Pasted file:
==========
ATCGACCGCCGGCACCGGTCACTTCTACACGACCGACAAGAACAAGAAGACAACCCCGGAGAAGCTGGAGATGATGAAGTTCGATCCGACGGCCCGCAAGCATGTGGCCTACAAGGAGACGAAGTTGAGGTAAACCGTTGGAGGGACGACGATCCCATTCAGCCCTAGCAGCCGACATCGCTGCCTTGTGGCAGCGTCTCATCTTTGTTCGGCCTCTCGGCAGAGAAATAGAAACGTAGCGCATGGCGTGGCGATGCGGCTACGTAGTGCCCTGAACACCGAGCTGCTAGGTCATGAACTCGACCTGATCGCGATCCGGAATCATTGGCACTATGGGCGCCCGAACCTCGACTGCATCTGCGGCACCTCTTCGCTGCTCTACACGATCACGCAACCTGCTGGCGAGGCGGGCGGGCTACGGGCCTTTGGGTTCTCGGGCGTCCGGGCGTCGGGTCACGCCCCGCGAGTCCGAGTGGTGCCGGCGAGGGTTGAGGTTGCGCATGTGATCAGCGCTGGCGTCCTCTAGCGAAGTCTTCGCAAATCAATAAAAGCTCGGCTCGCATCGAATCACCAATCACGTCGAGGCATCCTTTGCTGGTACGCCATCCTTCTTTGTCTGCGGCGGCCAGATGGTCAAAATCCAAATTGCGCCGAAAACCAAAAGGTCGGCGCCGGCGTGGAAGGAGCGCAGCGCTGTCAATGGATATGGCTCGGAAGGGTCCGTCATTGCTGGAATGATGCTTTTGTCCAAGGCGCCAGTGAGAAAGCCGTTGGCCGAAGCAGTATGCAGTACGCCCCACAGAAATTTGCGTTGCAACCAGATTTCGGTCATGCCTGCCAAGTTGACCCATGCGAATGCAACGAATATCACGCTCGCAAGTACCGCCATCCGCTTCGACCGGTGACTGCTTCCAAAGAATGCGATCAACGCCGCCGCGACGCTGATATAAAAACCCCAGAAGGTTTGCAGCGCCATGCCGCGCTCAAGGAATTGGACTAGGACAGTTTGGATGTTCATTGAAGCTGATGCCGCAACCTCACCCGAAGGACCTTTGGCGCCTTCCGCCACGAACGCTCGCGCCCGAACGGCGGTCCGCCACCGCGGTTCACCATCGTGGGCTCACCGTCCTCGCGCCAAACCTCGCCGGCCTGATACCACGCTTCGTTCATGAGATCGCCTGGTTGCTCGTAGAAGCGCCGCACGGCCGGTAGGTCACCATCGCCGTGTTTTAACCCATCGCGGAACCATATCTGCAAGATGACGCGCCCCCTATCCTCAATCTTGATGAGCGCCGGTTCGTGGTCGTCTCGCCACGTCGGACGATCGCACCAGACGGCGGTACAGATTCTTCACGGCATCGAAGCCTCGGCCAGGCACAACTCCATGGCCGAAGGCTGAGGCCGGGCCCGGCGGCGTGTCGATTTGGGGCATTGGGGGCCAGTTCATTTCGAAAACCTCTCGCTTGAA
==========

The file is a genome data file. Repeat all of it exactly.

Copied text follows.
ATCGACCGCCGGCACCGGTCACTTCTACACGACCGACAAGAACAAGAAGACAACCCCGGAGAAGCTGGAGATGATGAAGTTCGATCCGACGGCCCGCAAGCATGTGGCCTACAAGGAGACGAAGTTGAGGTAAACCGTTGGAGGGACGACGATCCCATTCAGCCCTAGCAGCCGACATCGCTGCCTTGTGGCAGCGTCTCATCTTTGTTCGGCCTCTCGGCAGAGAAATAGAAACGTAGCGCATGGCGTGGCGATGCGGCTACGTAGTGCCCTGAACACCGAGCTGCTAGGTCATGAACTCGACCTGATCGCGATCCGGAATCATTGGCACTATGGGCGCCCGAACCTCGACTGCATCTGCGGCACCTCTTCGCTGCTCTACACGATCACGCAACCTGCTGGCGAGGCGGGCGGGCTACGGGCCTTTGGGTTCTCGGGCGTCCGGGCGTCGGGTCACGCCCCGCGAGTCCGAGTGGTGCCGGCGAGGGTTGAGGTTGCGCATGTGATCAGCGCTGGCGTCCTCTAGCGAAGTCTTCGCAAATCAATAAAAGCTCGGCTCGCATCGAATCACCAATCACGTCGAGGCATCCTTTGCTGGTACGCCATCCTTCTTTGTCTGCGGCGGCCAGATGGTCAAAATCCAAATTGCGCCGAAAACCAAAAGGTCGGCGCCGGCGTGGAAGGAGCGCAGCGCTGTCAATGGATATGGCTCGGAAGGGTCCGTCATTGCTGGAATGATGCTTTTGTCCAAGGCGCCAGTGAGAAAGCCGTTGGCCGAAGCAGTATGCAGTACGCCCCACAGAAATTTGCGTTGCAACCAGATTTCGGTCATGCCTGCCAAGTTGACCCATGCGAATGCAACGAATATCACGCTCGCAAGTACCGCCATCCGCTTCGACCGGTGACTGCTTCCAAAGAATGCGATCAACGCCGCCGCGACGCTGATATAAAAACCCCAGAAGGTTTGCAGCGCCATGCCGCGCTCAAGGAATTGGACTAGGACAGTTTGGATGTTCATTGAAGCTGATGCCGCAACCTCACCCGAAGGACCTTTGGCGCCTTCCGCCACGAACGCTCGCGCCCGAACGGCGGTCCGCCACCGCGGTTCACCATCGTGGGCTCACCGTCCTCGCGCCAAACCTCGCCGGCCTGATACCACGCTTCGTTCATGAGATCGCCTGGTTGCTCGTAGAAGCGCCGCACGGCCGGTAGGTCACCATCGCCGTGTTTTAACCCATCGCGGAACCATATCTGCAAGATGACGCGCCCCCTATCCTCAATCTTGATGAGCGCCGGTTCGTGGTCGTCTCGCCACGTCGGACGATCGCACCAGACGGCGGTACAGATTCTTCACGGCATCGAAGCCTCGGCCAGGCACAACTCCATGGCCGAAGGCTGAGGCCGGGCCCGGCGGCGTGTCGATTTGGGGCATTGGGGGCCAGTTCATTTCGAAAACCTCTCGCTTGAA